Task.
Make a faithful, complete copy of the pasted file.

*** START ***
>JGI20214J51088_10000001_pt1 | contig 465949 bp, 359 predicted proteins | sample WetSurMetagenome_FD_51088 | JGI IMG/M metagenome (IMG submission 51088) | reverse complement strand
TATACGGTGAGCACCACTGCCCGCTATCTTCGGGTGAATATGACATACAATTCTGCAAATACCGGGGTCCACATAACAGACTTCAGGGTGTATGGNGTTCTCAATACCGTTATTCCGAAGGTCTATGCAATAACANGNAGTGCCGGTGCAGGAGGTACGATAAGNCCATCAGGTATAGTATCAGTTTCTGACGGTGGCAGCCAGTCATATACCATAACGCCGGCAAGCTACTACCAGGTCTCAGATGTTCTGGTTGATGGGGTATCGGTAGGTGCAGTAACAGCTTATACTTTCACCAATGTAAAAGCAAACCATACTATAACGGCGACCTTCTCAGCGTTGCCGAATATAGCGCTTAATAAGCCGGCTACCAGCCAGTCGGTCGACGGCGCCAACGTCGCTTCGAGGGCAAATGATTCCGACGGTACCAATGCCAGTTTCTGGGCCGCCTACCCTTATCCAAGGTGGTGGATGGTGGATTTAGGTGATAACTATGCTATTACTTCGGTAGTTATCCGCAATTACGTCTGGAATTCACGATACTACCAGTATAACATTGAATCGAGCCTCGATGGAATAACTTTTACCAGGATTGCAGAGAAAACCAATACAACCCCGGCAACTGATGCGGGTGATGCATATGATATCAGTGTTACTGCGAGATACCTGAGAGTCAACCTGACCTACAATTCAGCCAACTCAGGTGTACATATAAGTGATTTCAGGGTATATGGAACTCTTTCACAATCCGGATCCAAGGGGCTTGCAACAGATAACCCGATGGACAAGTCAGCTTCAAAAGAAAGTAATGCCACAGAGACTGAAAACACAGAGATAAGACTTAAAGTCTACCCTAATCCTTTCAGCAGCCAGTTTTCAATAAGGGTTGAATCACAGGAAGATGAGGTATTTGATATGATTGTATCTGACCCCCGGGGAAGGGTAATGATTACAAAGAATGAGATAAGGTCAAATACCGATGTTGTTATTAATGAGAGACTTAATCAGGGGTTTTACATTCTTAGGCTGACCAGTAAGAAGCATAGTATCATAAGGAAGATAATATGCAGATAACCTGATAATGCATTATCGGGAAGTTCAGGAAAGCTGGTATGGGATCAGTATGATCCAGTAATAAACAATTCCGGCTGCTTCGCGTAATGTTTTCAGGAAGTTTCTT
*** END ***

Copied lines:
>JGI20214J51088_10000001_pt1 | contig 465949 bp, 359 predicted proteins | sample WetSurMetagenome_FD_51088 | JGI IMG/M metagenome (IMG submission 51088) | reverse complement strand
TATACGGTGAGCACCACTGCCCGCTATCTTCGGGTGAATATGACATACAATTCTGCAAATACCGGGGTCCACATAACAGACTTCAGGGTGTATGGNGTTCTCAATACCGTTATTCCGAAGGTCTATGCAATAACANGNAGTGCCGGTGCAGGAGGTACGATAAGNCCATCAGGTATAGTATCAGTTTCTGACGGTGGCAGCCAGTCATATACCATAACGCCGGCAAGCTACTACCAGGTCTCAGATGTTCTGGTTGATGGGGTATCGGTAGGTGCAGTAACAGCTTATACTTTCACCAATGTAAAAGCAAACCATACTATAACGGCGACCTTCTCAGCGTTGCCGAATATAGCGCTTAATAAGCCGGCTACCAGCCAGTCGGTCGACGGCGCCAACGTCGCTTCGAGGGCAAATGATTCCGACGGTACCAATGCCAGTTTCTGGGCCGCCTACCCTTATCCAAGGTGGTGGATGGTGGATTTAGGTGATAACTATGCTATTACTTCGGTAGTTATCCGCAATTACGTCTGGAATTCACGATACTACCAGTATAACATTGAATCGAGCCTCGATGGAATAACTTTTACCAGGATTGCAGAGAAAACCAATACAACCCCGGCAACTGATGCGGGTGATGCATATGATATCAGTGTTACTGCGAGATACCTGAGAGTCAACCTGACCTACAATTCAGCCAACTCAGGTGTACATATAAGTGATTTCAGGGTATATGGAACTCTTTCACAATCCGGATCCAAGGGGCTTGCAACAGATAACCCGATGGACAAGTCAGCTTCAAAAGAAAGTAATGCCACAGAGACTGAAAACACAGAGATAAGACTTAAAGTCTACCCTAATCCTTTCAGCAGCCAGTTTTCAATAAGGGTTGAATCACAGGAAGATGAGGTATTTGATATGATTGTATCTGACCCCCGGGGAAGGGTAATGATTACAAAGAATGAGATAAGGTCAAATACCGATGTTGTTATTAATGAGAGACTTAATCAGGGGTTTTACATTCTTAGGCTGACCAGTAAGAAGCATAGTATCATAAGGAAGATAATATGCAGATAACCTGATAATGCATTATCGGGAAGTTCAGGAAAGCTGGTATGGGATCAGTATGATCCAGTAATAAACAATTCCGGCTGCTTCGCGTAATGTTTTCAGGAAGTTTCTT